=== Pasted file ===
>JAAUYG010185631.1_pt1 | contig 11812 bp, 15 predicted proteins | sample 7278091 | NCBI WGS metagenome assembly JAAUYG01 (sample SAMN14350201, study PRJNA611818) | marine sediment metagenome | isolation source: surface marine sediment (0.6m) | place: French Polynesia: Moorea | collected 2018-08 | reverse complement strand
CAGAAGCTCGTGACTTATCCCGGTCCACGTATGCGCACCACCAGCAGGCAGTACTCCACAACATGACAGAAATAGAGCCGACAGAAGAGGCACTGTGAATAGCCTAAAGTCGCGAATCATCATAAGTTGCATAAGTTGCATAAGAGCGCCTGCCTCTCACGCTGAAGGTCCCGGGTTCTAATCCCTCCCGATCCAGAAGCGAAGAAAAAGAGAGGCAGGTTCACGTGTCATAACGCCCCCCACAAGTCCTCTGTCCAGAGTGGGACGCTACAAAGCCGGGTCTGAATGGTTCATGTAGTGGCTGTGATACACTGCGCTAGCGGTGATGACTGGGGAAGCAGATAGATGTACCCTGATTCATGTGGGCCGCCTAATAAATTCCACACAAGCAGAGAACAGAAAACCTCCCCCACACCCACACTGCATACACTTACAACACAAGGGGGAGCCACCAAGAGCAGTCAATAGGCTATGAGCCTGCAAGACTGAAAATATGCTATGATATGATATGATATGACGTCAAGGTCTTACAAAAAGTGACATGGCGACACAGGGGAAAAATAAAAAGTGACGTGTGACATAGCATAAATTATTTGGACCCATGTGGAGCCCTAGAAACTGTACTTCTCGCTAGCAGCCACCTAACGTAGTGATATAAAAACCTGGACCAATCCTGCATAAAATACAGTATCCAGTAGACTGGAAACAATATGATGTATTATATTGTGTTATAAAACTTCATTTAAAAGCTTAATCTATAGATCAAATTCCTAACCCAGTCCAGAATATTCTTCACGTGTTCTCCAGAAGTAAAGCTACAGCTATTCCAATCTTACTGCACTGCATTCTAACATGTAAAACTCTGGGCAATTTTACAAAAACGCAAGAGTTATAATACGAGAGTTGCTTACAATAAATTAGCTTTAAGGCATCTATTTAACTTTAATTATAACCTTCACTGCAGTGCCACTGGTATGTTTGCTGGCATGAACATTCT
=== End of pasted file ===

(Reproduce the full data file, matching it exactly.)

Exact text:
>JAAUYG010185631.1_pt1 | contig 11812 bp, 15 predicted proteins | sample 7278091 | NCBI WGS metagenome assembly JAAUYG01 (sample SAMN14350201, study PRJNA611818) | marine sediment metagenome | isolation source: surface marine sediment (0.6m) | place: French Polynesia: Moorea | collected 2018-08 | reverse complement strand
CAGAAGCTCGTGACTTATCCCGGTCCACGTATGCGCACCACCAGCAGGCAGTACTCCACAACATGACAGAAATAGAGCCGACAGAAGAGGCACTGTGAATAGCCTAAAGTCGCGAATCATCATAAGTTGCATAAGTTGCATAAGAGCGCCTGCCTCTCACGCTGAAGGTCCCGGGTTCTAATCCCTCCCGATCCAGAAGCGAAGAAAAAGAGAGGCAGGTTCACGTGTCATAACGCCCCCCACAAGTCCTCTGTCCAGAGTGGGACGCTACAAAGCCGGGTCTGAATGGTTCATGTAGTGGCTGTGATACACTGCGCTAGCGGTGATGACTGGGGAAGCAGATAGATGTACCCTGATTCATGTGGGCCGCCTAATAAATTCCACACAAGCAGAGAACAGAAAACCTCCCCCACACCCACACTGCATACACTTACAACACAAGGGGGAGCCACCAAGAGCAGTCAATAGGCTATGAGCCTGCAAGACTGAAAATATGCTATGATATGATATGATATGACGTCAAGGTCTTACAAAAAGTGACATGGCGACACAGGGGAAAAATAAAAAGTGACGTGTGACATAGCATAAATTATTTGGACCCATGTGGAGCCCTAGAAACTGTACTTCTCGCTAGCAGCCACCTAACGTAGTGATATAAAAACCTGGACCAATCCTGCATAAAATACAGTATCCAGTAGACTGGAAACAATATGATGTATTATATTGTGTTATAAAACTTCATTTAAAAGCTTAATCTATAGATCAAATTCCTAACCCAGTCCAGAATATTCTTCACGTGTTCTCCAGAAGTAAAGCTACAGCTATTCCAATCTTACTGCACTGCATTCTAACATGTAAAACTCTGGGCAATTTTACAAAAACGCAAGAGTTATAATACGAGAGTTGCTTACAATAAATTAGCTTTAAGGCATCTATTTAACTTTAATTATAACCTTCACTGCAGTGCCACTGGTATGTTTGCTGGCATGAACATTCT